Mexico City offers an urbane alternative to beach resorts for tourists seeking fine cuisine, culture and history.
Complaining wasn’t a fair option when our taxi driver dropped us on a street corner, pointed toward our hotel some three blocks away and insisted that we walk the rest of the way.
We had asked for this. After more than 20 trips to the Mexico that attracts so many Minnesotans — the land defined by white sand beaches, palm trees and lazy afternoons — we wanted to see a Mexico defined by vibrant cities, deep history and hip urban street action. Vibrancy? That driver had dropped us in the thick of it when he said it was impossible to drive all the way to our hotel in the historic heart of Mexico City. We had deliberately chosen a hotel on the grand Plaza de la Constitución even though travel sites warned that it would be mobbed for occasions ranging from major festivals to labor strikes.
Mobbed it was on Halloween weekend for the prolonged Day of the Dead celebrations. Clutching suitcases, we plunged into human gridlock, fighting masked revelers for every inch of space we slowly gained toward the hotel.
We had no complaints when we finally stepped into the ornate lobby of the Gran Hotel Cuidad de Mexico. The hotel — with Art Nouveau décor featuring a Tiffany stained-glass ceiling, elaborate ironwork railings and a Louis XV-style chandelier — was a perfect introduction to the aging elegance of old Mexico City.
We dropped our bags in our room and raced upstairs to the rooftop bar and restaurant. Peering over the railing, we got our first good look at Plaza de la Constitución, known to locals as the Zócalo.
Take almost any other public plaza in Latin American and multiply by several factors to visualize this paved expanse. Spreading over more than 14 acres, it is billed as one of the largest public squares in the world.
History books say that the Spaniards laid it out after they demolished the Aztec capital. They likely didn’t envision the modern Metro stop marking one area.
The buildings outlining the plaza — including a mighty cathedral and a massive palace — speak of Europe’s great cities. Even when this was called New Spain, though, it also was the New World with its own character. Now centuries of weathering and renovation have made this place pure Mexico.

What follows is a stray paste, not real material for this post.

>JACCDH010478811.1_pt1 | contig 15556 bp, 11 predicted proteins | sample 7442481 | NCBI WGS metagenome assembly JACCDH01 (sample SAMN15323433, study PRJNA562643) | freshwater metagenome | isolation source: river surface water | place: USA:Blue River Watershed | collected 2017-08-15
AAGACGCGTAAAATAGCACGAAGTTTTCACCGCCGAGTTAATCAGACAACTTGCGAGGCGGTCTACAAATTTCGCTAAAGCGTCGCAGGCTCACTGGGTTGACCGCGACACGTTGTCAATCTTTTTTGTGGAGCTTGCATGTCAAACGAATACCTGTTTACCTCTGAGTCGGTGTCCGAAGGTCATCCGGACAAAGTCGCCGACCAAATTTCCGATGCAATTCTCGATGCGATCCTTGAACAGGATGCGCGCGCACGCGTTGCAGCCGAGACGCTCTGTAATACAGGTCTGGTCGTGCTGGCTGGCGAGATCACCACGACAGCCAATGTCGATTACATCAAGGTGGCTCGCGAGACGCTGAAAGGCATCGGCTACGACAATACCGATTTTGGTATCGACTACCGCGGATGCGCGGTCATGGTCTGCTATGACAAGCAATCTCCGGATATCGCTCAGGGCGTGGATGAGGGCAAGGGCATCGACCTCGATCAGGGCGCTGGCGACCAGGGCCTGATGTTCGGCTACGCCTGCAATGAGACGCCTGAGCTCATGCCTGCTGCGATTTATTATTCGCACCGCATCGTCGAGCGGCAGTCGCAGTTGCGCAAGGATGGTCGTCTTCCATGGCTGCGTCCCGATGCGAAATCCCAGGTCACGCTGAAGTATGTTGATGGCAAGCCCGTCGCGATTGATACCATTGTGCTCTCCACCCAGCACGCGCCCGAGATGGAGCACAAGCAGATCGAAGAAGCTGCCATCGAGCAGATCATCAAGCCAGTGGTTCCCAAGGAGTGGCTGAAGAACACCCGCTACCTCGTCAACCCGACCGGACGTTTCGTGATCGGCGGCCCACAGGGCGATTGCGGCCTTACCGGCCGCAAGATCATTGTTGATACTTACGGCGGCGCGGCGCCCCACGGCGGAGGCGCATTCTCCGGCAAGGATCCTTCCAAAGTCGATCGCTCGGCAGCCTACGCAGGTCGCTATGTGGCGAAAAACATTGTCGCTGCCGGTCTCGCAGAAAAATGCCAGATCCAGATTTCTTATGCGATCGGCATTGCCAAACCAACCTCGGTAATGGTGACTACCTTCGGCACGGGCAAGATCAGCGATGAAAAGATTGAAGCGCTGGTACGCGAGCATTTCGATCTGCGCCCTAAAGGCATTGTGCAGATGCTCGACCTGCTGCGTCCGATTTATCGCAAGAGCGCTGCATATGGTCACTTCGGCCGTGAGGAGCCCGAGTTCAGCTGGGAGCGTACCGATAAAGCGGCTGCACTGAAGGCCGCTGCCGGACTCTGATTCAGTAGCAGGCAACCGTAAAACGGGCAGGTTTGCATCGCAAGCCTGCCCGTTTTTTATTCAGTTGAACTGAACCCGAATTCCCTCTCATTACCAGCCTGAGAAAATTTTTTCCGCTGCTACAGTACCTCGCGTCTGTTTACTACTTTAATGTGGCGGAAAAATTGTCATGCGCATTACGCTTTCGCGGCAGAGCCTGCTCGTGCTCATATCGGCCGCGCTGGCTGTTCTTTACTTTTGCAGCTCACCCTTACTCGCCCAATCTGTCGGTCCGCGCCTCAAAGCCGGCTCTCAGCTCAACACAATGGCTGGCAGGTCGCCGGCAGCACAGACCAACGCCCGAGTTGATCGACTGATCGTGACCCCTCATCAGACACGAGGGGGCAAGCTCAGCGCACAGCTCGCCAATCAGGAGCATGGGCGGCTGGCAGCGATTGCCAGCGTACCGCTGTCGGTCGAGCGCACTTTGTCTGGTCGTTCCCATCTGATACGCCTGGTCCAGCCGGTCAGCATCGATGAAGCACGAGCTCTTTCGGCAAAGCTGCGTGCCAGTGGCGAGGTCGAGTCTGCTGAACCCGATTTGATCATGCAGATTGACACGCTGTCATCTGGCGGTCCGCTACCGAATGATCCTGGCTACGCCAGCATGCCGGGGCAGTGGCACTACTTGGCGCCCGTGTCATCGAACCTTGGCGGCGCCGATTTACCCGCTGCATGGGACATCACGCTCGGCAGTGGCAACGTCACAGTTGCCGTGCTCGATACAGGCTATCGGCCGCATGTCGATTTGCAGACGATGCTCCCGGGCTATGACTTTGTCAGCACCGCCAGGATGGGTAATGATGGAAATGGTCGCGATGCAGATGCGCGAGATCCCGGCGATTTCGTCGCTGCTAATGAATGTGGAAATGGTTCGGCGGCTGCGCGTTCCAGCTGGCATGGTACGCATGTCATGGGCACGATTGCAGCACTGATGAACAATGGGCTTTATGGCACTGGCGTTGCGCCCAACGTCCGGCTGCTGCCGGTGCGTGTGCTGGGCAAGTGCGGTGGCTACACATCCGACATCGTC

No complaints, for sure.
History told in murals
The next morning we set out to do what we often do in cities: wander.
We had checked in advance about the air quality, knowing that pollution in this city of nearly 9 million was so severe during the 1980s that children were kept indoors. Though not perfect, the air is much cleaner now thanks in part to efforts by the government to restrict driving. The weather, on the other hand, was ideal: Higher than Denver, Mexico City is mostly sunny with temperatures in the 70s and 80s.
Our wandering took us to a monster of a building, so big it filled one full side of the massive plaza. Police in riot gear guarded the entrance.
We stepped inside and only then realized we’d happened into the National Palace, the seat of the federal government that houses, among other treasures, works of muralist Diego Rivera. On the walls of a sweeping staircase, Rivera created a provocative portrayal of Mexico’s history.
While modern travel ads show Mexico as an often hedonistic Caribbean resort, Rivera’s politically charged murals from the early 20th century strike populist themes at the root of a nation shaped by revolutionaries like Emiliano Zapata. A lecherous priest and a corpulent monk illustrate the rebels’ anticlerical bent, which never quite triumphed in the devoutly Catholic country.
Another image, U.S. industrialists poring over stock market ticker tape, illustrates the equally complicated relationship between the United States and Mexico, which once was a haven for Communists like Russia’s Leon Trotsky and Cuba’s Fidel Castro.
The anti-capitalist theme might seem out of place in modern Mexico’s economy — as its sunny beaches and enterprise zones attract U.S. tourists and manufacturers alike. But Mexico’s proximity to a bigger, more prosperous neighbor creates opportunities for drug trafficking and illegal immigration, an uneasy relationship reflected in a comment attributed to Porfirio Diaz, president in the late 19th and early 20th century: “Poor Mexico. So far from God, and so close to the United States.”
The latest travel warnings issued by the U.S. State Department urge Americans to stay away from several Mexican states, largely along the U.S. border and the West Coast. But there is no advisory in effect for Mexico City.